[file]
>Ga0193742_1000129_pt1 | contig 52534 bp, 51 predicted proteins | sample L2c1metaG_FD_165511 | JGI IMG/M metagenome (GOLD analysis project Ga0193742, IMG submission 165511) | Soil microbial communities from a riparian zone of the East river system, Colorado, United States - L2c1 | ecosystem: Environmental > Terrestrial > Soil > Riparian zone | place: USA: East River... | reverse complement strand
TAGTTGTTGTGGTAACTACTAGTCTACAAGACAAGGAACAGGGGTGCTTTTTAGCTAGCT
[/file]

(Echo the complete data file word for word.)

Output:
>Ga0193742_1000129_pt1 | contig 52534 bp, 51 predicted proteins | sample L2c1metaG_FD_165511 | JGI IMG/M metagenome (GOLD analysis project Ga0193742, IMG submission 165511) | Soil microbial communities from a riparian zone of the East river system, Colorado, United States - L2c1 | ecosystem: Environmental > Terrestrial > Soil > Riparian zone | place: USA: East River... | reverse complement strand
TAGTTGTTGTGGTAACTACTAGTCTACAAGACAAGGAACAGGGGTGCTTTTTAGCTAGCT